Leadership In Disaster: Learning For A Future With Global Climate Change
McGill-Queen's University Press
The Swedes erred on the side of caution – a risk miscalculation of the more uncommon sort. Most people do not remember past crises for very long, so their willingness to prepare for the next time is usually minimal. When precedents are few in number or lacking altogether, people sit on their hands, weighing very real costs against possible benefits.
In Leadership in Disaster, Raymond Murphy examines how individuals and institutions fail to foresee disasters, and why strong leadership is crucial for preventing them – or at least lessening their social and environmental impacts. As a case study, he uses the 1998 Ice Storm, the biggest and costliest natural disaster to hit our region in recorded history.
Natural disasters, Murphy says, are situations where forces of nature overwhelm human structures and technology. A monsoon in the middle of the ocean, for example, does not qualify, unless there’s a boat or an oil derrick to capsize. All infrastructure, no matter how modernized, is only as strong as its biggest challenge, natural or otherwise. In fact, as technology becomes more sophisticated, and our reliance on it increases, susceptibility rises. Add to all that a higher projected number of strange weather events – the consequences of climate change -and leaders and citizens alike have a lot of thinking to do.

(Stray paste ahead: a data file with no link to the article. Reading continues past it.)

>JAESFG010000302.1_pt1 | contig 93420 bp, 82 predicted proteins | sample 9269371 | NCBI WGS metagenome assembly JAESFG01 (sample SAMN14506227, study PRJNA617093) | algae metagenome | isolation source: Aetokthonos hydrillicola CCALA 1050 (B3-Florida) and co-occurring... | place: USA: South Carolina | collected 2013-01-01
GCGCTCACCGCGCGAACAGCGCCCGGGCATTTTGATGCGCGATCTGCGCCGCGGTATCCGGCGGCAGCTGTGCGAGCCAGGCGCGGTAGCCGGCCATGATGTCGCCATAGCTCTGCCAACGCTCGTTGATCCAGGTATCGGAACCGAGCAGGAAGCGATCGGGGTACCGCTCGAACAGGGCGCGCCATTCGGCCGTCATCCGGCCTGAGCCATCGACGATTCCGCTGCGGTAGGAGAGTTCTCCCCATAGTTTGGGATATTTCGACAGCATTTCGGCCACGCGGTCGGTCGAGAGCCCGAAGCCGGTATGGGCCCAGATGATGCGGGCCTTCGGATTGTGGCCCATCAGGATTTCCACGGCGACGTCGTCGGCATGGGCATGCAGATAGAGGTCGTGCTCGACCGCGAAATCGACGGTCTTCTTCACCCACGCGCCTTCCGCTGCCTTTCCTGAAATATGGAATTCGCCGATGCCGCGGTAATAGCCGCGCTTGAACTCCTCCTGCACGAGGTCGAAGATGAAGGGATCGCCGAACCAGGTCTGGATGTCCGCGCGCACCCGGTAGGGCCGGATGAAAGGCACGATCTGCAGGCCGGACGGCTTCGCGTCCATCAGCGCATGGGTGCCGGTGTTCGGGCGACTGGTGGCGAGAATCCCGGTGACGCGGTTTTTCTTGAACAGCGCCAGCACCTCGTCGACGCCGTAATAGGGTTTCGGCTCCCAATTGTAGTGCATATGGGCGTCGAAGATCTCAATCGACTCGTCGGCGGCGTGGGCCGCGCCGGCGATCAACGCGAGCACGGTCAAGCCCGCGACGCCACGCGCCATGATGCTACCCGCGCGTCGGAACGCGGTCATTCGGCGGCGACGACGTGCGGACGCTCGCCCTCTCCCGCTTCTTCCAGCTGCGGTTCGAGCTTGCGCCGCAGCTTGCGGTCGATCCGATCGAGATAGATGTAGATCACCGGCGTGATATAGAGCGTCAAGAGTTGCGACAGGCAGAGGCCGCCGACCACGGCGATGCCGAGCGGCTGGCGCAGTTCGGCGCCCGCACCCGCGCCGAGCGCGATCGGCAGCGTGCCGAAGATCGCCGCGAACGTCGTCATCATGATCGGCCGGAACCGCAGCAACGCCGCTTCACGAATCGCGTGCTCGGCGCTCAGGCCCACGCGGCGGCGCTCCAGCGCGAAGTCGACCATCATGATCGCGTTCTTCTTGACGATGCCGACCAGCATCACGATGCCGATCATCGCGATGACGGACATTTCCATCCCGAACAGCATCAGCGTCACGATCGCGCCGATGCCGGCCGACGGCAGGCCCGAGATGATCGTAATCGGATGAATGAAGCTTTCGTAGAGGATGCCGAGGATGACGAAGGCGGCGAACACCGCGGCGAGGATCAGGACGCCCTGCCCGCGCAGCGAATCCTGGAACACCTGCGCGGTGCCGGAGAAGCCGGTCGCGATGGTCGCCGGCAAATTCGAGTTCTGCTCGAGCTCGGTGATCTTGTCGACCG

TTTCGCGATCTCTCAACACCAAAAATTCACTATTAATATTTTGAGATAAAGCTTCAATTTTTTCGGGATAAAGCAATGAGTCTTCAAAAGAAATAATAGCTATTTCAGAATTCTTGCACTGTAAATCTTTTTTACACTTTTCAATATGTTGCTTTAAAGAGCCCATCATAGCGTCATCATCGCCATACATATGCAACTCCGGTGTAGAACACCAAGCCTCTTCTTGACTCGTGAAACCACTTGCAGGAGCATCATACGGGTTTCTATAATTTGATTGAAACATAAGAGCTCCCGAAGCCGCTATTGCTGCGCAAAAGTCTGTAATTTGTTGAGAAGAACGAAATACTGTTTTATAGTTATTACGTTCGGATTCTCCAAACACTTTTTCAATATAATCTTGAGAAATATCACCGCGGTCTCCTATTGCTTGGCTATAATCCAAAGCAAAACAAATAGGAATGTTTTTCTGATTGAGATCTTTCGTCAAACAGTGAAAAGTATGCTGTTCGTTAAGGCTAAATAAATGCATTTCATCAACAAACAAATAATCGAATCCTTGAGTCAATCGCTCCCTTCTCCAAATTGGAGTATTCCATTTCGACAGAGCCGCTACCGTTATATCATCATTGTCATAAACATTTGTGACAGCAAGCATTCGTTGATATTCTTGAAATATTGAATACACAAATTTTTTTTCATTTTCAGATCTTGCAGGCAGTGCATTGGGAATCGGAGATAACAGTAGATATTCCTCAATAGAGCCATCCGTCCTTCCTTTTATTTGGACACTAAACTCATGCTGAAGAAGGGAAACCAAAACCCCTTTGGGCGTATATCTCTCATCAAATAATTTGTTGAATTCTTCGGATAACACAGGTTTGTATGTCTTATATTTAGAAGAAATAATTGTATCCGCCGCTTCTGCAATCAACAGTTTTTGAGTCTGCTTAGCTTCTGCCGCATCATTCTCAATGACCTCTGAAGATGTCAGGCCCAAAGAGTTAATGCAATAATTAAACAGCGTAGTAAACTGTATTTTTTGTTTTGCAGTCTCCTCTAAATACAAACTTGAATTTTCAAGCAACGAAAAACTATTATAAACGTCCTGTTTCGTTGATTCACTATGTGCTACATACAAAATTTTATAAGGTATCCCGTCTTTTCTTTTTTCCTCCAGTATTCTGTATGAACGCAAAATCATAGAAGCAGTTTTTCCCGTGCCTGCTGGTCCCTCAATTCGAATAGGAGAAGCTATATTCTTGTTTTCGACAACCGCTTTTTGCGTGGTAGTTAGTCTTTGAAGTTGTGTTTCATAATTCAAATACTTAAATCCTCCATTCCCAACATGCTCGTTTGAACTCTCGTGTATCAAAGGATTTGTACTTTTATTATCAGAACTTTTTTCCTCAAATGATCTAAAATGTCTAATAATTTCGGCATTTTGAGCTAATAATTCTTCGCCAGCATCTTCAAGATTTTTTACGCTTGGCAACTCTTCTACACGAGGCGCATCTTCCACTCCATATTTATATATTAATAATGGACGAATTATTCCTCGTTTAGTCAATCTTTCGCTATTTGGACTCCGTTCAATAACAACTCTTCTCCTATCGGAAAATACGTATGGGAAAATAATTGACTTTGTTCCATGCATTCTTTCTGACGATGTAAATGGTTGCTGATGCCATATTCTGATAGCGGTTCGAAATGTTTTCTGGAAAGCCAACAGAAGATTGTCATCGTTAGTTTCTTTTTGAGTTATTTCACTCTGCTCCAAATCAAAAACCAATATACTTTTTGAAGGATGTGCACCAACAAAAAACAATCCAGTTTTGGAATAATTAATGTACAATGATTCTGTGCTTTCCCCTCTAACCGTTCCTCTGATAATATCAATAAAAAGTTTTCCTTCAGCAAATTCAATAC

The Ice Storm exposed the inherent fragility of Quebec’s electrical grid, and proved once and for all how modern life utterly depends on reliable power. (As if to drive home the point, nearby off-the-grid, self-sufficient Amish communities continued more or less as normal.)
Lulled into complacency for years by Hydro-Québec’s assurances of invulnerability, our leaders never tested the sensitivity of major civil services to interrupted supply. The result was a near-total collapse of basics like water filtration. Transmission wires, strung above ground in rural areas (where they are too expensive to run underground) became the first casualties of successive bouts of freezing rain, and became time- and labour-intensive to repair. The South Shore’s “Triangle of Darkness” took weeks to restore to normal.
Strong leadership also means leading strongly. We expect a steady hand at the helm, dispensing the right amount of information at the right time, and directing assistance. Secrecy does not prevent panic; it makes it more probable. People who lack facts will invent them. Although people often self-organize in critical times, they still need guidance for coordinating efforts and reporting on the situation at large. And they really need financial and moral support when the crisis has passed. (It is interesting to note that of all regions affected, only Quebec did not declare a state of emergency, and never has in all its history.)
Murphy, a University of Ottawa emeritus professor of sociology, interviewed many participants in the crisis and its aftermath, and includes a wide range of opinion and theory in his analysis. That thoroughness is both the book’s strength and its weakness. As a study of the Ice Storm’s impacts, it is a valuable tool for policy-makers and social planners, and is clearly aimed at such a readership.
However, much of the truly thought-provoking material is too embedded in theoretical jargon (and general verbosity) to hold the lay reader’s interest. Surely this information could benefit voters also. After all, informed voters are better equipped to choose the leaders who may end up taking them through the next disaster – whatever and whenever that might be. mRb